That's gonna take all the fun out those approaches!
FritzSteiner
The approach to Lindbergh at San Diego is scary. On descent passengers on the right side can look horizontally at apartment buildings. Then the airplane passes just above the Pacific Coast highway immediately before crossing the airport boundary. I understand that the landing threshold has been moved down the runway about 1,000 feet so that landing aircraft must maintain sufficient altitude as they fly down the hill.

It's not Kai Tak, but it's kinda like it.
preacher1
It ain't got the checkerboard and the turn, but you are right, ain't a lot of difference. LOL
crk112
crk112 1
I find it funny that these property developers only think within their own box.. "oh this is going to inconvenience ME because of this and this"


OKAY... we won't do anything then. Let me know how that goes when an airplane loses and engine and takes out your building. Let me know how that goes when people die and sue you after they found out you were told this is hazardous to navigation but you did it anyway.
LGM118
LGM118 1
Claims that development around major airports is a risk are specious. Name an instance in which a commercial airliner crash would have been avoided had the building it had crashed into been shorter or not present (note: acts of terrorism or other intentional acts are not relevant - this is about crashes due to mechanical failures resulting in loss of controlled flight or pilot error/weather/other resulting in controlled flight into a structure).

That the FAA is now claiming that something that has never been a safety factor is suddenly a safety factor reeks of a bureaucratic power grab (see my reply to Gene below). I do not expect the rulemaking in its current form to survive. Private developers and several congressmen are already up in arms, and I don't really see anyone rallying to the FAA's defense on this one.
byoungblood
I think this is more to stave off potential issues rather than address any current safety concern.

I know of more than one example where there have been zoning/building permit squabbles where a local airport authority tried to challenge the height of a building citing safety of flight, only to find out they basically had no real power to do anything about it. As a GA pilot who had a mechanical difficulty that reduced the already pathetic climb rate of a C150 even further shortly after I ran out of enough runway to put it back down, I'm rather appreciative of efforts to keep developers from encroaching on airports with taller structures.

When building safety buffers into airports, it isn't about what has happened, but preventing something from happening in the first place. Yes, someone on a normal approach will always clear buildings and other structures under the current rules, but if someone loses a cylinder or an engine at low altitude, the last thing they want to have to do is make another turn to dodge an office building that is only there because the developer got the land cheap.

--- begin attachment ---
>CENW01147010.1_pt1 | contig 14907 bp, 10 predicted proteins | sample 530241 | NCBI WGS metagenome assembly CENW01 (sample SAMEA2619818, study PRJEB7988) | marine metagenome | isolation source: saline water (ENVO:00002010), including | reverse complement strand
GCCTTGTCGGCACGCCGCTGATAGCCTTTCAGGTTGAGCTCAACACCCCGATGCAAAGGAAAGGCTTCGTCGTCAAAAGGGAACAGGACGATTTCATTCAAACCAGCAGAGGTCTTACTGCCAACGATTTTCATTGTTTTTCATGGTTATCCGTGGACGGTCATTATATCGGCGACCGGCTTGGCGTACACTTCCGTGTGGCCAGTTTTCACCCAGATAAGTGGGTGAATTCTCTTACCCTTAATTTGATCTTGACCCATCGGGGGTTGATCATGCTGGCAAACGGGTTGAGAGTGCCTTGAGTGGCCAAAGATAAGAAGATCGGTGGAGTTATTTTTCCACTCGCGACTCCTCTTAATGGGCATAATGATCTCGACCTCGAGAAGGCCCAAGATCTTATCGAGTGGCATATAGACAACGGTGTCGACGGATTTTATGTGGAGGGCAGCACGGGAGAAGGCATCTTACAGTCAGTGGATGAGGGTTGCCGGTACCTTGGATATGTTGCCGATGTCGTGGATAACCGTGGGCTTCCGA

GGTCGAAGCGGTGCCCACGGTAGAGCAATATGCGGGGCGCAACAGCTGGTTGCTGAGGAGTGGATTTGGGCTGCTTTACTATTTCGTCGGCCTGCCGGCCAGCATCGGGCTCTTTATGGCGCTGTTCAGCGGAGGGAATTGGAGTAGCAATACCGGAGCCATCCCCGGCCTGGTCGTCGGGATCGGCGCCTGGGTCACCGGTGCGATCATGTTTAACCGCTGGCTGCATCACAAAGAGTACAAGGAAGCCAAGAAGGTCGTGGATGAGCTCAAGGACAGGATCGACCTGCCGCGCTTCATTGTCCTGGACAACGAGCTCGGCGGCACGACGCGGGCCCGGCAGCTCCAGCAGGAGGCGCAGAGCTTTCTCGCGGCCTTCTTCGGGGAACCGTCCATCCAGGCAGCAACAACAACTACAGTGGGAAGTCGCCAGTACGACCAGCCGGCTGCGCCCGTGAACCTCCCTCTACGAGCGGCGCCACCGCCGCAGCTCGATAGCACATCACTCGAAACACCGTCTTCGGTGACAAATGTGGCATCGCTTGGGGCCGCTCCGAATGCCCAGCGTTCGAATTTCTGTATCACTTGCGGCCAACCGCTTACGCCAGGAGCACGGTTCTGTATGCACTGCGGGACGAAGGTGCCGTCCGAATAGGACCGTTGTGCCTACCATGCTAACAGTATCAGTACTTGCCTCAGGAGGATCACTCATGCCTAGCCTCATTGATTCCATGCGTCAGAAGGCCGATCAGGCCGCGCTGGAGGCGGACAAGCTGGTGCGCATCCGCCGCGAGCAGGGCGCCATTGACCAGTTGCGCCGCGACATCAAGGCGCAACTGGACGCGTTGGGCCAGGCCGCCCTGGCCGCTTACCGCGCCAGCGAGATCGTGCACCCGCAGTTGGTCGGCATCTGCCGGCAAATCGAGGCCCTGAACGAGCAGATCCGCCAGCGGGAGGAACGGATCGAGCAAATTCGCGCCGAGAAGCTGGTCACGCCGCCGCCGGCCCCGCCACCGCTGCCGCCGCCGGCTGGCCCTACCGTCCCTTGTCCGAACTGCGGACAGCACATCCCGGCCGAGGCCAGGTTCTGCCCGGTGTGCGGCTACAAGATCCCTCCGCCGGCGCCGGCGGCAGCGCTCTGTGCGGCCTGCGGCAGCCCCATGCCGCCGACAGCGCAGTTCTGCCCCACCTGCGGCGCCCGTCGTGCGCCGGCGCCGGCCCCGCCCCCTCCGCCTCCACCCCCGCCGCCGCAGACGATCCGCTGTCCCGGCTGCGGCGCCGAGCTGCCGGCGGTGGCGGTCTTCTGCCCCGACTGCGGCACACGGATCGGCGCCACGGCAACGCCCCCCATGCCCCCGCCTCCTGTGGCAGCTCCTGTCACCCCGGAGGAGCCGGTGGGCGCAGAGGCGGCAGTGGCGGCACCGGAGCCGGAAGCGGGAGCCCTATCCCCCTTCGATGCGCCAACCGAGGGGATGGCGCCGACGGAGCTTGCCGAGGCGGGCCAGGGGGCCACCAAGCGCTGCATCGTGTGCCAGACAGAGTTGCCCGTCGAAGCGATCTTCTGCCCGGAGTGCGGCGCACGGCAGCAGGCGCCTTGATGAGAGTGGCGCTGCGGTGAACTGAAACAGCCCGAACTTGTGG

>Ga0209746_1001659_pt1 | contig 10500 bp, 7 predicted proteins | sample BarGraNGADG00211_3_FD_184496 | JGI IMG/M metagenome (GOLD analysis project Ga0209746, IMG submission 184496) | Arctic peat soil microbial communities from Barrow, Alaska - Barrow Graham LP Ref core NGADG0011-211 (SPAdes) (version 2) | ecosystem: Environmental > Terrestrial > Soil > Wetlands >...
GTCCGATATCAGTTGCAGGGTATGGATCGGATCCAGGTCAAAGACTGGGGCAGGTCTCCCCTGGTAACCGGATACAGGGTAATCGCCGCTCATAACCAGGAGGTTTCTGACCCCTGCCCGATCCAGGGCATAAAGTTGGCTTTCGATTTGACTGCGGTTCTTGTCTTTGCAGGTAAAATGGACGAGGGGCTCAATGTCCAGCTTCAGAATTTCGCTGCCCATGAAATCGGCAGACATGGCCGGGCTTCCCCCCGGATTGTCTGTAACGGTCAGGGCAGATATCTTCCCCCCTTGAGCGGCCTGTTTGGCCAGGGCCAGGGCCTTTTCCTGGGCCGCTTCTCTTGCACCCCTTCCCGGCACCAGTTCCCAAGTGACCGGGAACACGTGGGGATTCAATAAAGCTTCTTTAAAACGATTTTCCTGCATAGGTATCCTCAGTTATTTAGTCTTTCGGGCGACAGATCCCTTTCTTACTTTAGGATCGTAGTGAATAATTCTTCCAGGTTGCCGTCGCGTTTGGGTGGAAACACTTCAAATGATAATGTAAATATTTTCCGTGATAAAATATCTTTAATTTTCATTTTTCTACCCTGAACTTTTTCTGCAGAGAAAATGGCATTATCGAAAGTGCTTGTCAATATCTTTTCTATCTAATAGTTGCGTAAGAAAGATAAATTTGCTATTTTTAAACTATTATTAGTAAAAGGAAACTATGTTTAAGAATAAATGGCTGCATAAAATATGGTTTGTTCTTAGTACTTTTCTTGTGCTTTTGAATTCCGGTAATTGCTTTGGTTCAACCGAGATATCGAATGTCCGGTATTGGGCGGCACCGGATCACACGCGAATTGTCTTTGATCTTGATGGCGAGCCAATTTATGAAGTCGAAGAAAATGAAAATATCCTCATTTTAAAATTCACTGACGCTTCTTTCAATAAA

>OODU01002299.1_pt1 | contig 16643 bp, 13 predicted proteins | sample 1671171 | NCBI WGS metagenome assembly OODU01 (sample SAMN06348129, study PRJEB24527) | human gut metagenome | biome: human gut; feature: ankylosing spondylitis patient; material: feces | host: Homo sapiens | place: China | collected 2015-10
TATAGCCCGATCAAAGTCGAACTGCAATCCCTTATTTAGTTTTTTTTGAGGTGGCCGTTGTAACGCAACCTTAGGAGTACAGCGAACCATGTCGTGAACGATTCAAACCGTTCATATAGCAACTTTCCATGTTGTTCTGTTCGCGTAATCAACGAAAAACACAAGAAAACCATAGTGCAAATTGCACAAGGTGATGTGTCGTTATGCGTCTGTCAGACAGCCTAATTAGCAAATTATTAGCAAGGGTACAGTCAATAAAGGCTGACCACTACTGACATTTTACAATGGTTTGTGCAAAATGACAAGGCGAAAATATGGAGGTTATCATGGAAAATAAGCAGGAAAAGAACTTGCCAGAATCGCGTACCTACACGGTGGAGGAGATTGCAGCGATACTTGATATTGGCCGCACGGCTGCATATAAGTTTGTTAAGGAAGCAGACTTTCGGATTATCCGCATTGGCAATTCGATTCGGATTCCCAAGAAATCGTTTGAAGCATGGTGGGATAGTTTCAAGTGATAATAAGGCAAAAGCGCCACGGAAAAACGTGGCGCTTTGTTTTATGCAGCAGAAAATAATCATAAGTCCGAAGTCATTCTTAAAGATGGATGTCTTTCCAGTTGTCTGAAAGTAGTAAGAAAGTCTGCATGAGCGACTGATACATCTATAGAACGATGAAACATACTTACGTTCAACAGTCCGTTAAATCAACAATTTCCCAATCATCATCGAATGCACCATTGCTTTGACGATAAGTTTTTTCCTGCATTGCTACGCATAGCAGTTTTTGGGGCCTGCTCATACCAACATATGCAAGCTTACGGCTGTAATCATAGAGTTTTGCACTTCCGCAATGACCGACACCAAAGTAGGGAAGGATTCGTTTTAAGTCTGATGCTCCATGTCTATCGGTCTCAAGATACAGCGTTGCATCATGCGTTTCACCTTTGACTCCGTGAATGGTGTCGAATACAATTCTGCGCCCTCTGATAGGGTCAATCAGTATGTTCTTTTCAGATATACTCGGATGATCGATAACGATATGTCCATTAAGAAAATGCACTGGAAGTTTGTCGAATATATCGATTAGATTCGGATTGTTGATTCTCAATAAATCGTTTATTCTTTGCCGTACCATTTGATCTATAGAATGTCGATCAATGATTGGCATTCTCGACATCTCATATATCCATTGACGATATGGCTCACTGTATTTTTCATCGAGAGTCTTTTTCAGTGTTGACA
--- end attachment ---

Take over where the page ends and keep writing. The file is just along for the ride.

JetMech24
You shouldnt need any examples, ONE would be too many.
preacher1
The other thing to consider also is that a lot of this didn't come into play except in the last 15-20 years as the twins started hitting the market and the 3/4 engine stuff started going away.
preacher1
And as most of this proposal is outbound with engine loss on twins and the twins have been around 15-20 years or more, that should tell us how far behind the curve the FAA really is. The whole industry realized the efficiencies and shortcomings of the twins a long time ago. A proactive rather than political FAA should have too. In reality, most of this will have to be handled by local zoning or planning commissions but they need some "thou shalt nots" from the feds to back them up, lest they be accused of pulling numbers out of the hinder parts.
grinch59
You asked to one instance. Here are 2 in NYC alone in 2006 and 1945! http://en.wikipedia.org/wiki/2006_New_York_City_plane_crash and http://en.wikipedia.org/wiki/B-25_Empire_State_Building_crash
LGM118
LGM118 0
The former was in 1945 - navigation equipment is vastly improved in the modern era and with today's technology the B-25 would not have crashed into the Empire State Building.

The crash of N929CD was due to pilot error in failing to take into account the space needed to perform a turn. Yes, the height of the building was a factor, as the pilot should have taken it into account, but the same could be said for literally any building. It's like saying that all alcoholic beverages should be outlawed due to some people crashing cars on DUIs. The problem is the DUI offenders, not the alcohol itself. I should have just limited myself to examples of mechanical failure resulting in controlled flight into a structure.
DAL498
DAL498 -2
but big buildings are fun near airports!! London City, John Wayne, San Diego, La Guardia, Kai Tak (closed)....these are all fucking awesome airports to fly into because of the proximity of buildings and never has a perfectly functioning plane hit a building while normally coming in to land.
THRUSTT
THRUSTT 2
Was there really a need for the profanity???
KennyFlys
Ken Lane 1
Ditto. I felt the same when I read it.
preacher1
My thoughts exactly, but here lately I have been in the minority. I guess we'll see where this one leads. Back in the day, uttering that word would get you laid out cold and there would be a ring of applause for the one that did it.